An independent director is a member of a board of directors who does not have a material or pecuniary relationship with the company or related persons, is compensated through sitting fees or allowance and owns not more than five percent of the shares of the company. The Authority has noted that there is some inconsistency in the Code where Article 1.1.2 provides that an independent director should not hold any shares in the company. The Authority has clarified that a holding of not more than five percent of the shares of the company will allow a director to be considered as independent.After nine years of continuous service, an independent director is deemed to cease to be independent and if he or she remains on the board he or she will be required to be re-designated as a non-executive director.
A non-executive director refers to a member of the board of a company who does not form part of the management team and who is not an employee of the company or affiliated with it in any other way but can own shares in excess of 5% or may be a board member in excess of nine years.
The Code requires that the Board should establish relevant committees with written terms of reference. Some of the key functions that committees should be established to cover include audit, nominations, risk management, remuneration, finance and governance.Some of the committees specifically mentioned in the Code include nominations committee, audit committee and the remuneration committee. Each company hasdiscretion to set up such committees as it requires to meet its business needs.
It is the audit firm. The requirement for rotation seeks to enhance independence, objectivity and professional critique of the auditor.
Some policies, given their scope and volume, may need to be stand-alone documents in the interest of accessibility and understanding but this shall be at the discretion of each issuer subject to being able to evidence the specifics of relevant policies within the CG Scorecard.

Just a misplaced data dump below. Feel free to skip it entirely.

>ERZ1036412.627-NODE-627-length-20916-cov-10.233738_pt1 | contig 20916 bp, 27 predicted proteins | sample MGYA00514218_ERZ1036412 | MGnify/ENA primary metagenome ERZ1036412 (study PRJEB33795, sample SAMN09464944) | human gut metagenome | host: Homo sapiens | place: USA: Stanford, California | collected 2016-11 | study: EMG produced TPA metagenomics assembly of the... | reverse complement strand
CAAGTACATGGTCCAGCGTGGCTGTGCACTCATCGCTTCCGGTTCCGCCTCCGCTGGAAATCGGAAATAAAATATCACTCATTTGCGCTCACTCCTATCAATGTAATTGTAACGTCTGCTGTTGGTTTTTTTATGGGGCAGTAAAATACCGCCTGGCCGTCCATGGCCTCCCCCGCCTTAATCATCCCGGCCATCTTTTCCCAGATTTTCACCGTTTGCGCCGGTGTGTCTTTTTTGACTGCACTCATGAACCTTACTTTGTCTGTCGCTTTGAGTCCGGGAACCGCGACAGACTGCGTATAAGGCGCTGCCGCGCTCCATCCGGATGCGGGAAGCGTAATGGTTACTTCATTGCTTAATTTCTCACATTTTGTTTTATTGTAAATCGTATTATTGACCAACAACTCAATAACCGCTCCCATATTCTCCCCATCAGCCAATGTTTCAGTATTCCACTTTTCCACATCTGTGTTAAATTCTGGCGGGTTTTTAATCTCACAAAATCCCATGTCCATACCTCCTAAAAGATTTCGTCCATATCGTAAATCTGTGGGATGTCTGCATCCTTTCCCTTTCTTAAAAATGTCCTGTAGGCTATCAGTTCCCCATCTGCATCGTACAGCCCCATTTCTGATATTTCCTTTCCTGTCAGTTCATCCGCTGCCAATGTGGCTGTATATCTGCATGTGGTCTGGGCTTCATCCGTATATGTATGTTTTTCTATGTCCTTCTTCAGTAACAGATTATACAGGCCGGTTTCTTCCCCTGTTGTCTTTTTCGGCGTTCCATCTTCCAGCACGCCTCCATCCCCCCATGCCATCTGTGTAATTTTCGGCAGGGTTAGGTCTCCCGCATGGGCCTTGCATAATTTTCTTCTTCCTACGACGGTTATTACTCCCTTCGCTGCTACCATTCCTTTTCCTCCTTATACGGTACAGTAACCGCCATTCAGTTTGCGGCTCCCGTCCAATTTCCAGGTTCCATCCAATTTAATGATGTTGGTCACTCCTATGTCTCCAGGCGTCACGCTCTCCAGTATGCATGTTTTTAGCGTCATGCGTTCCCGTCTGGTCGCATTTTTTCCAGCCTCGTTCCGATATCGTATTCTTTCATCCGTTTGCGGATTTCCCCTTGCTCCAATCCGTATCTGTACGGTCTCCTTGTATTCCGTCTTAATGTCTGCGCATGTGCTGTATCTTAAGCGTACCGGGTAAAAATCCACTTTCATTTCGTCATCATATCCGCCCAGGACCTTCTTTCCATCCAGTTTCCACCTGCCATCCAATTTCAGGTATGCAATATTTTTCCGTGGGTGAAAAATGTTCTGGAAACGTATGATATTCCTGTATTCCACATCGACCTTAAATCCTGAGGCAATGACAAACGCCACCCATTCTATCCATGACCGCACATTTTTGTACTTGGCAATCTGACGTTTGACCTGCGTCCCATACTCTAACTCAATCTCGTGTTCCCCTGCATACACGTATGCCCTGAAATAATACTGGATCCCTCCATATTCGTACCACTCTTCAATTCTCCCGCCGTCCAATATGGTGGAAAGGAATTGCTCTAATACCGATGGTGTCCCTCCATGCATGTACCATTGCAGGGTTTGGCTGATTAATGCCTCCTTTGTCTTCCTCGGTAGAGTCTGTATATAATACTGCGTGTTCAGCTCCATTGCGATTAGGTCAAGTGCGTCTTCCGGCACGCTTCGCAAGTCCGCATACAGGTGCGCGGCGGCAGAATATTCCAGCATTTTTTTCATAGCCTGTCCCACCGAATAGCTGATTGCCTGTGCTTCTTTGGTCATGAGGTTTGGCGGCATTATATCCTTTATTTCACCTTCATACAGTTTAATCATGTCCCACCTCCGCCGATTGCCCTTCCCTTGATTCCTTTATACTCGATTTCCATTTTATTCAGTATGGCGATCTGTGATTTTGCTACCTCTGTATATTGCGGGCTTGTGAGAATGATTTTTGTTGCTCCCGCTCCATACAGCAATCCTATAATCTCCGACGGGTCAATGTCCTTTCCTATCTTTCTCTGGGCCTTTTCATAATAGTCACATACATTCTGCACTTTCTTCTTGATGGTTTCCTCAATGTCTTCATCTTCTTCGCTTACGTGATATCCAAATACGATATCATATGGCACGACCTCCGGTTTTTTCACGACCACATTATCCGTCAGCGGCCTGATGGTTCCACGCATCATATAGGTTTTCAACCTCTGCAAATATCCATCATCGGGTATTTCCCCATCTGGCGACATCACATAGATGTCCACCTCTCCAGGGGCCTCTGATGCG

Rotation will be assessed based on the period served even prior to March 2017 in order to promote the principles of transparency and independence that are central to effective external audit.
Some of the Board policies mentioned include those on diversity, remuneration, communication, related party transactions, conflict of interest, voting, stakeholder relations, whistle-blowing, disclosure, corporate social responsibility, environmental, social and governance, information technology, procurement, among others.These policies need not be in separate documents. Some policies can be merged. The fundamental requirement is for companies to have guiding documents to inform effective and transparent decision-making.
The Authority is developing a corporate governance scorecard, reporting templates, checklists and guidelines that will be used in assessing how and to what extent a company has applied the Code. In addition, the annual governance audit tools will be aligned to those used by the Authority in order to ensure consistent assessment of the soundness of corporate governance practices of an Issuer.
Yes!The Authority will publish the reporting templates, checklists and forms on its website for convenient access and use by issuers and other relevant entities.